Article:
Teens futures rest on DREAM
Sometimes while Tiffany Z. is mowing lawns and cleaning yards she thinks about what she wants to do after high school.
Working for her father's landscaping company is not part of her plans.
Jesse Corral also doesn't want to follow in his father's footsteps and get up at 4 a.m. to work construction.
Martin C. isn't sure what he wants to do. But he knows what he doesn't want to do forever: bag groceries at a local market, his current job.
All three teenagers are among the thousands of students attending schools in Arizona and throughout the nation who face limited futures because they are undocumented immigrants.
Most were brought to the United States by their parents when they were young. Even though they have spent most of their lives in this country, they are ineligible to join the military, work legally or apply for financial aid for college because they have no way to legalize their status.
But the teens have some reason for hope. On Nov. 18, agroup of Republican and Democratic senators reintroduced legislation that would allow undocumented students to gain legal status. The bill first was introduced in 2001, and then again in 2003. Sen. John McCain, R-Ariz., was among the original co-sponsors. The Development, Relief and Education for Alien Minors (DREAM) Act, is considered among the least controversial of several immigration bills Congress will consider next year.
The proposal would affect about 65,000 undocumented students who graduate from high school each year in the United States, including several thousand in Arizona.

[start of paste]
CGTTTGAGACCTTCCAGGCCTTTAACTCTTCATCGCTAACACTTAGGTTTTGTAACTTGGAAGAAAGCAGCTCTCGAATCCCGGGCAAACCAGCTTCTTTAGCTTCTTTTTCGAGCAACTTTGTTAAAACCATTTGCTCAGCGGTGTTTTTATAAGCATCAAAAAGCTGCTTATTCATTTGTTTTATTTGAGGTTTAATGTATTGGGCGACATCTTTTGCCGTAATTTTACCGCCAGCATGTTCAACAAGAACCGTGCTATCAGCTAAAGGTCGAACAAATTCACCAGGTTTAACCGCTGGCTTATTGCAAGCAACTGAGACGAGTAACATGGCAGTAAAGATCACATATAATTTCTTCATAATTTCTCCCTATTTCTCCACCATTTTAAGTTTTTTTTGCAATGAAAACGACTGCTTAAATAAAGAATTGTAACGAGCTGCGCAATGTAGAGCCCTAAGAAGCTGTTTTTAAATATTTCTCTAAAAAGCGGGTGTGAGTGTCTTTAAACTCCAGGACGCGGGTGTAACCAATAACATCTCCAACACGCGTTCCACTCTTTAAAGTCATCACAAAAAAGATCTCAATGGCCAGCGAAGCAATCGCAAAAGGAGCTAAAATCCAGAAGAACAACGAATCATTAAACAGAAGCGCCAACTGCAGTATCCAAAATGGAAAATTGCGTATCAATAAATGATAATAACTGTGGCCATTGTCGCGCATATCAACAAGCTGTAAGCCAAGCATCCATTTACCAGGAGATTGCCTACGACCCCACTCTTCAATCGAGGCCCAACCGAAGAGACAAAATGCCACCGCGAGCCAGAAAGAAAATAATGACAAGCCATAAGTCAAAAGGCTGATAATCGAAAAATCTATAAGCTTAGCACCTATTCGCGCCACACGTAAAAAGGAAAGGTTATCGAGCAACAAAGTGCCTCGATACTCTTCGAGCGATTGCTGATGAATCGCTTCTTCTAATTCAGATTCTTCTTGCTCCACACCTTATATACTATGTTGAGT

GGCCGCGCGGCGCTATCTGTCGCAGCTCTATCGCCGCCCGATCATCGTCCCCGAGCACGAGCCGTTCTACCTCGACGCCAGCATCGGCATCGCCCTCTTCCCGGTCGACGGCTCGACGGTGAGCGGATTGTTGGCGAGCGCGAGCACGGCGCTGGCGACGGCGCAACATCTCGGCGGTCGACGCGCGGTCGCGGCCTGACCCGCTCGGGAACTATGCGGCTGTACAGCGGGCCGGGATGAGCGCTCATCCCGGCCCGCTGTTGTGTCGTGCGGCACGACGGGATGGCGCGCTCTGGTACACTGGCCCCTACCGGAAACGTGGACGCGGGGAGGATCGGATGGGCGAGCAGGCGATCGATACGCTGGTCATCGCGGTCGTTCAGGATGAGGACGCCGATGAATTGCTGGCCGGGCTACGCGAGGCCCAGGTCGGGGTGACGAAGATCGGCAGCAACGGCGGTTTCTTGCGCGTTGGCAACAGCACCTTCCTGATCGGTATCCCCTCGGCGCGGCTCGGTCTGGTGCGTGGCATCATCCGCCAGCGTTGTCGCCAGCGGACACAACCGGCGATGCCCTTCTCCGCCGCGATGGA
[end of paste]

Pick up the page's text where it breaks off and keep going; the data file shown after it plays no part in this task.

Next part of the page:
The measure would grant conditional legal status to undocumented students who successfully complete high school or the equivalent. The students then would have six years to graduate from college or a trade school or join the military. If successful, the conditional legal status would become permanent and they could become U.S. citizens.
Some people think granting legal status to undocumented students is a bad idea without stricter enforcement of immigration laws.
"What we need to do is enforce the laws and ensure that they go home," said Ira Mehlman, spokesman for the Federation for American Immigration Reform. Corral, 18, said he considers the United States his home, not Mexico, where he was born. His parents brought him to the United States illegally when he was 3. He considers himself more American than Mexican. He played wide receiver on his high school football team in Phoenix, listens to music by 50 Cent, and speaks English much better than Spanish.
After he graduates in June, Corral plans to attend Phoenix College, then transfer to Arizona State University or the University of Arizona. He'd like to be a physical education teacher. But without legal status, he may have to settle for much less. "I worry about that a lot," he said.
Tiffany Z., 16, also from Mexico, loves skating and the band KISS.She asked that her full name not be published out of fear of being deported. She carries a cellphone to the high school she attends in Phoenix to answer calls from customers for her dad's landscaping business. On weekends she helps out by mowing yards. If the DREAM Act passes, she hopes to attend college and become a medical examiner.
"It (the DREAM Act) would be very beneficial for a lot of us. It would give us so many more opportunities," she said.
Martin C., 16, isn't thinking about the future yet. He bags groceries for $6 an hour after school. He gives half the money he earns to his mother for food, the ther half helps buy clothes for his younger brother.
He envies an uncle who is a legal permanent resident, which allowed him to get a job at a recycling plant, and buy a pickup truck.
"He has succeeded very
well in life," Martin said.